Amiga TV Out

Jim Leonard trixter at
Wed Nov 28 00:41:36 CST 2007

Rod Smallwood wrote:
>     I'm sure that I heard that some Commodore systems could do TV out

Composite only, but yes.  You could get better results with a "genlock" 
device; a few of them supported Y/C ("s-video").

I produced a DVD last year with footage of running Amiga programs and I 
had to resort to scan-converting the RGB port itself to get acceptable 
quality.  My signal path was RGB port->vga adapter->R/G/B/H/V breakout 
cable->scan converter->Y/Cr/Cb output->Y/Cr/Cb video capture card.  That 
sounds heinous, but the scan converter and the video capture card were 
very high-end broadcast-quality units (scan converter was RGB Spectrum 
Videolink 1650x; capture card was Black Magic Designs Decklink SP) and 
there were really only two generational losses (RGB->scan converter and 
scan converter->capture card).  The quality from this process was an 
order of magnitude better than the A500 and A4000's composite video 
output port.

> and were in fact used to produce CGI stuff for 'Babylon Five"

That was a NewTek Video Toaster, not a stock Amiga :-)  The Video 
Toaster hardware had it's own set of video output ports, IIRC, although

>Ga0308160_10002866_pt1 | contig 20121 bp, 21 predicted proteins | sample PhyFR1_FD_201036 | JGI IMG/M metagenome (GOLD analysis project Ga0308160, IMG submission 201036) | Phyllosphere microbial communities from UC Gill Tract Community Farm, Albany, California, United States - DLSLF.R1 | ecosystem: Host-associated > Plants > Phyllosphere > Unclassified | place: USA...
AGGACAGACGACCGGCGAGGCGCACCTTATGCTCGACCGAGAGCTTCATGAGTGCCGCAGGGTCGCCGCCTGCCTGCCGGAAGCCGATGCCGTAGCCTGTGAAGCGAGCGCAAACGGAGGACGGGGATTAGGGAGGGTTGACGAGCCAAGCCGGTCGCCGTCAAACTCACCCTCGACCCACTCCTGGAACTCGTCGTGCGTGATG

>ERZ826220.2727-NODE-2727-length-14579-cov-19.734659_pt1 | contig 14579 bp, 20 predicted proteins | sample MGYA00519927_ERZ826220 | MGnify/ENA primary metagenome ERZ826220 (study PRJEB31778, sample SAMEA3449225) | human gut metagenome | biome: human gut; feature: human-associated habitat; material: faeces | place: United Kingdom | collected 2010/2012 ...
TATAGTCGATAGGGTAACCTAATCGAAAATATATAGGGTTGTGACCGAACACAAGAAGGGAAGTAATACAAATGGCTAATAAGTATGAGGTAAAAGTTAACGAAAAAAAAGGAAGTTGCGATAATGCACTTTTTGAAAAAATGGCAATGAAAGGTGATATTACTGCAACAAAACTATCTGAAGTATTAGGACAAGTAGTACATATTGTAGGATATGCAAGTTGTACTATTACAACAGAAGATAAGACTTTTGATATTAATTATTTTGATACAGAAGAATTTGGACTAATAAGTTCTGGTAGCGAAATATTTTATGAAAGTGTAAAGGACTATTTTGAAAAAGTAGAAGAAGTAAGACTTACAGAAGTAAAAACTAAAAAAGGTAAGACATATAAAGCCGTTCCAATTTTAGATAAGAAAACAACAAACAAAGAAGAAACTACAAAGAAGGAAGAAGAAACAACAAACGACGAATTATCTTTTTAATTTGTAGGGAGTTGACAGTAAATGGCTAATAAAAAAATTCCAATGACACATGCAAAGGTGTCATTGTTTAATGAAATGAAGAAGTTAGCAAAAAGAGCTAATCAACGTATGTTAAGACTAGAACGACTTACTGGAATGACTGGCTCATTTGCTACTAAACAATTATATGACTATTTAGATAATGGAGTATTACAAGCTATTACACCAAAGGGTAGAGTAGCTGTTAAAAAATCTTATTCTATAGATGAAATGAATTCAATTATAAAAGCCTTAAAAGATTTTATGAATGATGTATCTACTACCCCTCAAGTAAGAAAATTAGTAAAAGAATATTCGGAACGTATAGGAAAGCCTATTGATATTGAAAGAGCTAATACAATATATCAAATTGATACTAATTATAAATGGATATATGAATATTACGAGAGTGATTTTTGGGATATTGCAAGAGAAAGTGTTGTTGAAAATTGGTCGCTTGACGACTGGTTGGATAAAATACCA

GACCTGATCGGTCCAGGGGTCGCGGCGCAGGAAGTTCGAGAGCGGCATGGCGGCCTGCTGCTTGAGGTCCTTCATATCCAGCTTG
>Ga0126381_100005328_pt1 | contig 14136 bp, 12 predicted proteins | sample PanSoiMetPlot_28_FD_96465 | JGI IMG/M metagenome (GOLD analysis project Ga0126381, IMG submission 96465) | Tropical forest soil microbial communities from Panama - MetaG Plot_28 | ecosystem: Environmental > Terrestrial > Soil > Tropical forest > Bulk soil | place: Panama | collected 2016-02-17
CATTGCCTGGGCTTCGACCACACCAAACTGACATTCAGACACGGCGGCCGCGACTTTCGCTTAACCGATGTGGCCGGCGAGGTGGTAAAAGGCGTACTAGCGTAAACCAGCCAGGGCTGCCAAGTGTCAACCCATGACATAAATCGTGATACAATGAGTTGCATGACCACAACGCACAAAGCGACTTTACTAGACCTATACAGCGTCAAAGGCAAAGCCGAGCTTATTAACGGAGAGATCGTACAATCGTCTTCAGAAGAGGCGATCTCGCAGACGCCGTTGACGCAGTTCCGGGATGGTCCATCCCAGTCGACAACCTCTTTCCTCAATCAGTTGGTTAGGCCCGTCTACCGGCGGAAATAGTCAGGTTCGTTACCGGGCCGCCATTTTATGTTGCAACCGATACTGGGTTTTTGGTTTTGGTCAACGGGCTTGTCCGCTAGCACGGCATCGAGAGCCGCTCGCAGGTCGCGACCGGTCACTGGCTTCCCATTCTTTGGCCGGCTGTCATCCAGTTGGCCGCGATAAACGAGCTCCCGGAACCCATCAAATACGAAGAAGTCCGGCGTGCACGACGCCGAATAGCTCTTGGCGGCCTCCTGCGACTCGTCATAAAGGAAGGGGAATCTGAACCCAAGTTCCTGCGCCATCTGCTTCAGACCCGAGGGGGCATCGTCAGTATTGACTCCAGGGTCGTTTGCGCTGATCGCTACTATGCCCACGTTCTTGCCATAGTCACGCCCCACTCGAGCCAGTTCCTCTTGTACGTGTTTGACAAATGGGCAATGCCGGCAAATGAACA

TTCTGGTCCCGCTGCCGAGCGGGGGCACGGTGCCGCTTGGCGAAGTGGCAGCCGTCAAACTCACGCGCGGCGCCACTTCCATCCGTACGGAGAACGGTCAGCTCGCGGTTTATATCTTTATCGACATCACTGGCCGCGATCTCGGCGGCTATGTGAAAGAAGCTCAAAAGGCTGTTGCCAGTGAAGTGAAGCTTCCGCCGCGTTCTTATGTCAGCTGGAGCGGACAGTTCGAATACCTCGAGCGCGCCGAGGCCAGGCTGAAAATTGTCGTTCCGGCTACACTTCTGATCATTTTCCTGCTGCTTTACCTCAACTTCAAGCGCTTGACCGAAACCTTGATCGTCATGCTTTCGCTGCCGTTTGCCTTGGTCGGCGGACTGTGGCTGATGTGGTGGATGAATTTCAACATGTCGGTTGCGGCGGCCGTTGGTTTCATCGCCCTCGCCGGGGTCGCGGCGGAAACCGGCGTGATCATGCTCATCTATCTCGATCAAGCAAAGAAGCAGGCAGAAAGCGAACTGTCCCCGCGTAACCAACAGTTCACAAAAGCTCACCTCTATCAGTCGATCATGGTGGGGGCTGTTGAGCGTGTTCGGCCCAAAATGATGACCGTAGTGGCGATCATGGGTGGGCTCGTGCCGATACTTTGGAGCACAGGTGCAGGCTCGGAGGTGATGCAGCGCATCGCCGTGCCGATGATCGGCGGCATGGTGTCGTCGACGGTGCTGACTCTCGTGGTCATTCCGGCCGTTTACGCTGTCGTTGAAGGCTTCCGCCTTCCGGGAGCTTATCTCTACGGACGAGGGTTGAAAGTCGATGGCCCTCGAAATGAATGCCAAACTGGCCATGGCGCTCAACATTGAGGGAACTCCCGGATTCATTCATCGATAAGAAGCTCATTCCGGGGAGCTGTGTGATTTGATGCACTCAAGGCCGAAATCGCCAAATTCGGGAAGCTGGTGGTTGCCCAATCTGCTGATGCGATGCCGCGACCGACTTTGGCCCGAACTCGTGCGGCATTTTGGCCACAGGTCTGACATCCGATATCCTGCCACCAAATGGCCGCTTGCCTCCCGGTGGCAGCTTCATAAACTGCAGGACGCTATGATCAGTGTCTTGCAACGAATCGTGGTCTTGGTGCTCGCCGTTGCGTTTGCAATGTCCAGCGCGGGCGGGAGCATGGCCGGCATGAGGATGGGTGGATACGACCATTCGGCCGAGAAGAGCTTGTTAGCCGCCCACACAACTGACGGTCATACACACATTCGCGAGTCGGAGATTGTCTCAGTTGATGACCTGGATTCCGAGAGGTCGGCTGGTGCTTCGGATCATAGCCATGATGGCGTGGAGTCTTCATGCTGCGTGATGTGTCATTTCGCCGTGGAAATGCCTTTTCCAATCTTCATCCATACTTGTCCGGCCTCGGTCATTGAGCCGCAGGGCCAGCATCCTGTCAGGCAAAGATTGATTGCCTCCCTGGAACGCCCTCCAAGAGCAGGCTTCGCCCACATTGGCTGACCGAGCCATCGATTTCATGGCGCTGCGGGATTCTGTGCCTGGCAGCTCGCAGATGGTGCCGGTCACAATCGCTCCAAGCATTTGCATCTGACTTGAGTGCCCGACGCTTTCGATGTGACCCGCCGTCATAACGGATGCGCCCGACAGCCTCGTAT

I could be wrong as I've never used one.

> Does anybody know which ones and could they do PAL or just NTSC?

All models except the A4000 (and maybe the A3000, but I'm not sure) were 
made in NTSC or PAL specific versions, with a different color generator 
and crystal to match.  The A4000 had a jumper on the motherboard that 
selected either NTSC or PAL timings.

You could get any model to "emulate" the other by using free utilities 
like Degrader, but these only affected the RGB video output timing.  I 
used Degrader extensively on my NTSC A1200 to get European PAL games to 
run, since they required a 50Hz display, but that didn't affect the 
composite video output port, which was still NTSC (although it output 
some quasi-NTSC-50-gibberish when running in "pal" mode).
Jim Leonard (trixter at  
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